Alabama (12-2) didn't go down quietly.

Blake Sims threw a 6-yard touchdown pass to Amari Cooper with 1:59 remaining. The Buckeyes recovered the onside kick, but Alabama got it back one more time after some questionable clock management.

The Tide's final shot ended when a desperation heave into the end zone was picked off by Tyvis Powell as time ran out, Sims' third interception of the game.

"I feel like I'm going to Disney World,'' a giddy Powell said.

Not yet. The next stop is Jerry's World in Arlington.

Or maybe Cardale's World would be more appropriate.

Jones started fall practice as Ohio State's third-string quarterback, moved up the depth chart when star Braxton Miller sustained a season-ending shoulder injury and became the starter for the Big Ten championship game after J.T. Barrett went down with an injury.

A 59-0 rout of Wisconsin showed that Jones was up to the job. His performance against Alabama gives him a chance to go down as one of the greatest replacement players in college football history.

Alabama hardly looked like the defensive powerhouse that coach Nick Saban is used to sending out, giving up 537 yards to the Buckeyes. Elliott scored on a 3-yard run with 2:55 left in first half to spark the comeback, and he wound up averaging a staggering 11.5 yards on 20 carries to earn the award as the most outstanding offensive player.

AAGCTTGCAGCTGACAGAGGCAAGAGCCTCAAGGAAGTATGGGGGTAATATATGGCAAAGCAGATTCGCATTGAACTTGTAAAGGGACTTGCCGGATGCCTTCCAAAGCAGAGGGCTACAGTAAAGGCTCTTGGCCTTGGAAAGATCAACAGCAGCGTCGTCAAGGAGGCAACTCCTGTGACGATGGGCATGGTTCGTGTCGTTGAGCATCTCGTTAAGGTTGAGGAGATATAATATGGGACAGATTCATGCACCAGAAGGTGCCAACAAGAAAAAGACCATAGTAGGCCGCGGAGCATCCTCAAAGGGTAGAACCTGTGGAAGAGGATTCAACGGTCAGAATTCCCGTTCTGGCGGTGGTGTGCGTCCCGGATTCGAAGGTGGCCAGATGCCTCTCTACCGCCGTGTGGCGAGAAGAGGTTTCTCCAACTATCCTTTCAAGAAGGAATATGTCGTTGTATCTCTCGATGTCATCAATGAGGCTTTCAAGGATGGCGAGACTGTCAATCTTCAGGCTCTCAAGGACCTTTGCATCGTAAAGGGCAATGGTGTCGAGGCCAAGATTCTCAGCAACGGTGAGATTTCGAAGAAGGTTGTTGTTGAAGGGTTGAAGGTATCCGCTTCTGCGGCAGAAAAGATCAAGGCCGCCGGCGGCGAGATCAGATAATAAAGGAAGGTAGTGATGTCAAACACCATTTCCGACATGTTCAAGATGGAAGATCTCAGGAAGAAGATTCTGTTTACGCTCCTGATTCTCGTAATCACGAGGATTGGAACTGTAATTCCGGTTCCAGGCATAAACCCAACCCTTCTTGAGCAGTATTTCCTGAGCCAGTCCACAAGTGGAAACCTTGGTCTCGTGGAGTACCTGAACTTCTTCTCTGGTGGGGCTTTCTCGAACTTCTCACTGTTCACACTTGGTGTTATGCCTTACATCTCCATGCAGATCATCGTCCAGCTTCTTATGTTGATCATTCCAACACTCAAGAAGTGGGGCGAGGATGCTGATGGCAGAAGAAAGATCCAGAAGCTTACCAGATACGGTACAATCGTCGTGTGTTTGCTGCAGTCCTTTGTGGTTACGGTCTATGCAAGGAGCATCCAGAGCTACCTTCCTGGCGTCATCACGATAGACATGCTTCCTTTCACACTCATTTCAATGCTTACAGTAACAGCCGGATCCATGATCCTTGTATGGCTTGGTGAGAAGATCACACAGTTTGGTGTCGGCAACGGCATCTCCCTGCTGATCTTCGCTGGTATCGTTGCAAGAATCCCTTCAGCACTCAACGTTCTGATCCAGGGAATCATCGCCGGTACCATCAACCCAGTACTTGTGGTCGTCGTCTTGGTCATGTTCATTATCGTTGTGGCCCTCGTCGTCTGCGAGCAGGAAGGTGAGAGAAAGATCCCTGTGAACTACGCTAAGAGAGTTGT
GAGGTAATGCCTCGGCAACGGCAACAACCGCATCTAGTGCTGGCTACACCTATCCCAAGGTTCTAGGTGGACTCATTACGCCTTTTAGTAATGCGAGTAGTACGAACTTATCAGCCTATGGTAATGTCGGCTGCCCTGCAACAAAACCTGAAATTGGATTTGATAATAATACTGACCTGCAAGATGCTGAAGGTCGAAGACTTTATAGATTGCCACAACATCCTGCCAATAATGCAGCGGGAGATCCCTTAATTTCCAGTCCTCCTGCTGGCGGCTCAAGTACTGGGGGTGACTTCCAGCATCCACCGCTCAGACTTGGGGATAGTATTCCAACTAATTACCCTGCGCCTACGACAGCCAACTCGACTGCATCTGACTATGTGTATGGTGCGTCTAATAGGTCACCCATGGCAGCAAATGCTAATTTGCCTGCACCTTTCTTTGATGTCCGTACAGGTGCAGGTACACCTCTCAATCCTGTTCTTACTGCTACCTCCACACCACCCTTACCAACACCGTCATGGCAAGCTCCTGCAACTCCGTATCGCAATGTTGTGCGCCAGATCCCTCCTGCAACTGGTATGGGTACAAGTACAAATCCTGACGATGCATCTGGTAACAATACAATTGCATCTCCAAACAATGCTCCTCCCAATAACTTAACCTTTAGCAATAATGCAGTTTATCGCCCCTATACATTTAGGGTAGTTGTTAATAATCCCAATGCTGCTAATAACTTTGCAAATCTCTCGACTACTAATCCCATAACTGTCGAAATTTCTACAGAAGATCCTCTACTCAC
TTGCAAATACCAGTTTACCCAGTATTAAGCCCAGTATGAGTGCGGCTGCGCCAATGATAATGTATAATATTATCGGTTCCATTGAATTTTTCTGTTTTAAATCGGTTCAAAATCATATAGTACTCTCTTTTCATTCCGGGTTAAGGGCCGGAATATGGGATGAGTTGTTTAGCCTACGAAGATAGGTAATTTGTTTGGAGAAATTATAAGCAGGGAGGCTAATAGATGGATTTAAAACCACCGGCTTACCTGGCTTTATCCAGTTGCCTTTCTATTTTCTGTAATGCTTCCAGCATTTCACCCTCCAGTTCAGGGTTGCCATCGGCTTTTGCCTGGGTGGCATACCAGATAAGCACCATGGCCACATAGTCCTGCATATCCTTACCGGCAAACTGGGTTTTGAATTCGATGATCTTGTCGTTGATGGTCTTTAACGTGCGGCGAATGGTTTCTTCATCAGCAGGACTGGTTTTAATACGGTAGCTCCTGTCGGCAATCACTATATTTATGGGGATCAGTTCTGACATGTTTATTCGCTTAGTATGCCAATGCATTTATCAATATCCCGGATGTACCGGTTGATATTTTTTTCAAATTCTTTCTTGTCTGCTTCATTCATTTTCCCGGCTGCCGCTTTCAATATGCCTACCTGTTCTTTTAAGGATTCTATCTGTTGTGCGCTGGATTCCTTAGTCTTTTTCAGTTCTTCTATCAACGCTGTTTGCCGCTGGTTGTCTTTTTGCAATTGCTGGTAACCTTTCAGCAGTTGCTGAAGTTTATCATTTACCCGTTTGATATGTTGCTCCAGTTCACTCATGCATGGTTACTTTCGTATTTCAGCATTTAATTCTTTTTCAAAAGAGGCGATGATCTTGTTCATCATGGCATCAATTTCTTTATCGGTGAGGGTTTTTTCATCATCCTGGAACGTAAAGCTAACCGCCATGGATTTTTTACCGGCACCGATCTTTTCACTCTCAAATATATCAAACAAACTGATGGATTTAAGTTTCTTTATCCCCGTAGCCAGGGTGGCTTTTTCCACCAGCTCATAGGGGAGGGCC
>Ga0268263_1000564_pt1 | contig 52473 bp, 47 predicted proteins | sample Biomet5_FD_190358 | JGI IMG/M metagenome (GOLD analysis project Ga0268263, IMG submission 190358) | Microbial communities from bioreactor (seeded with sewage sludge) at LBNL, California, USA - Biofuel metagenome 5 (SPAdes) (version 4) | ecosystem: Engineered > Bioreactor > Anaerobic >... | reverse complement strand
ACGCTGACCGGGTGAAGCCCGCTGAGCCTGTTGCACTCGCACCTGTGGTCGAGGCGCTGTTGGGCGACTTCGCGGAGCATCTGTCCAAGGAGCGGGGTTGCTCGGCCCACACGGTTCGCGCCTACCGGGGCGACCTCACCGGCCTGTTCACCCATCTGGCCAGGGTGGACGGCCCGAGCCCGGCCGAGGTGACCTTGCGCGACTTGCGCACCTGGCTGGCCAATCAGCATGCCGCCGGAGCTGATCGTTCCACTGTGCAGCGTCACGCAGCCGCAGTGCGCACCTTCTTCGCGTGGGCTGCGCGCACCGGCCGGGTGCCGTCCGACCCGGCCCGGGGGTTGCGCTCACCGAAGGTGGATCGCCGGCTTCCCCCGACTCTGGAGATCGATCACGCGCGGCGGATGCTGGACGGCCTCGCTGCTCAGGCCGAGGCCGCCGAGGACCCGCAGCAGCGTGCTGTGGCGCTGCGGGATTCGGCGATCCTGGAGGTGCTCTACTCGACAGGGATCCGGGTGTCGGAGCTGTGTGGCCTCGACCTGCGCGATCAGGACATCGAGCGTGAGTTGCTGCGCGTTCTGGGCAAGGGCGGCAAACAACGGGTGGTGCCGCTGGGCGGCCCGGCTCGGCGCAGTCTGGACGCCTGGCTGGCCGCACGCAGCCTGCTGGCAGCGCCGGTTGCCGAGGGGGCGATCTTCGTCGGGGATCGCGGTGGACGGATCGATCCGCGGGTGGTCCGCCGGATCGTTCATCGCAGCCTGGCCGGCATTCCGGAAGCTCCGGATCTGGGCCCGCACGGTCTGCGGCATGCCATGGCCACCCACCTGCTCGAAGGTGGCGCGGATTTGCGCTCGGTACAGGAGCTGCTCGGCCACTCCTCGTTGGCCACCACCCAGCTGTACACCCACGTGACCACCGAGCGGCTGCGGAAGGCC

"He's probably the most underrated back in the United States," Meyer said.

For the second year in a row, Alabama's season ended at the Sugar Bowl.

This one was especially painful, costing the Tide a chance to advance in college football's first playoff.

"I'm proud of this team," Saban said. "They excelled all year long and kept Alabama at the forefront of college football."

But he never liked the feel of the game, even after Alabama raced to its early lead, taking advantage of a pair of turnovers and coming up with a pair of red zone stops.

"We really weren't stopping them. We had the momentum of the game because of the turnovers," Saban said. "We did not control the football game like we usually do."

Shaking off an interception, Jones led one of the biggest drives of the game at the end of the first half. He completed three straight passes for 37 yards, then broke off a 27-yard run up the middle when his receivers were covered. After a timeout with 19 seconds remaining, Ohio State pulled out a trick play -- and Michael Thomas pulled off one of the most spectacular catches of the season.

Jones handed off to receiver Jalin Marshall on an apparent end-around, Marshall flipped it to Evan Spencer coming the other way, and Spencer suddenly pulled up and threw toward Thomas. He leaped up to make a twisting catch and somehow got his left foot down just inside the line for a 13-yard score that gave the Buckeyes all the momentum going into halftime.

Ohio State kept right on going, scoring two more touchdowns to complete a stunning 28-0 spurt that pushed the Buckeyes ahead 34-21.